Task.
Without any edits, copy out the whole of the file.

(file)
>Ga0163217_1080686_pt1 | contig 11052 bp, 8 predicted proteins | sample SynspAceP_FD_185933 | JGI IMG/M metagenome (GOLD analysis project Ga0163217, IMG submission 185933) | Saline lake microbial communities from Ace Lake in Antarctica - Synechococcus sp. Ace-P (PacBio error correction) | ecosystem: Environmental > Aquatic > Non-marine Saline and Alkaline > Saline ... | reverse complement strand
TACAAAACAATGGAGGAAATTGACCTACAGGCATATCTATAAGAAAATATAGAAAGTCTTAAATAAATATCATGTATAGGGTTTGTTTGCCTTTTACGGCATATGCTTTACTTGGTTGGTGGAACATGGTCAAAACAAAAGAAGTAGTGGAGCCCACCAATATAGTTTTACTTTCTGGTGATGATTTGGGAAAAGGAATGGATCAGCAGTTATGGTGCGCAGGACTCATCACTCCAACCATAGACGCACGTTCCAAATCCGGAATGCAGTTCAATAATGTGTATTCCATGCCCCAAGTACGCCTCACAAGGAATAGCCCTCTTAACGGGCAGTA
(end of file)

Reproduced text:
>Ga0163217_1080686_pt1 | contig 11052 bp, 8 predicted proteins | sample SynspAceP_FD_185933 | JGI IMG/M metagenome (GOLD analysis project Ga0163217, IMG submission 185933) | Saline lake microbial communities from Ace Lake in Antarctica - Synechococcus sp. Ace-P (PacBio error correction) | ecosystem: Environmental > Aquatic > Non-marine Saline and Alkaline > Saline ... | reverse complement strand
TACAAAACAATGGAGGAAATTGACCTACAGGCATATCTATAAGAAAATATAGAAAGTCTTAAATAAATATCATGTATAGGGTTTGTTTGCCTTTTACGGCATATGCTTTACTTGGTTGGTGGAACATGGTCAAAACAAAAGAAGTAGTGGAGCCCACCAATATAGTTTTACTTTCTGGTGATGATTTGGGAAAAGGAATGGATCAGCAGTTATGGTGCGCAGGACTCATCACTCCAACCATAGACGCACGTTCCAAATCCGGAATGCAGTTCAATAATGTGTATTCCATGCCCCAAGTACGCCTCACAAGGAATAGCCCTCTTAACGGGCAGTA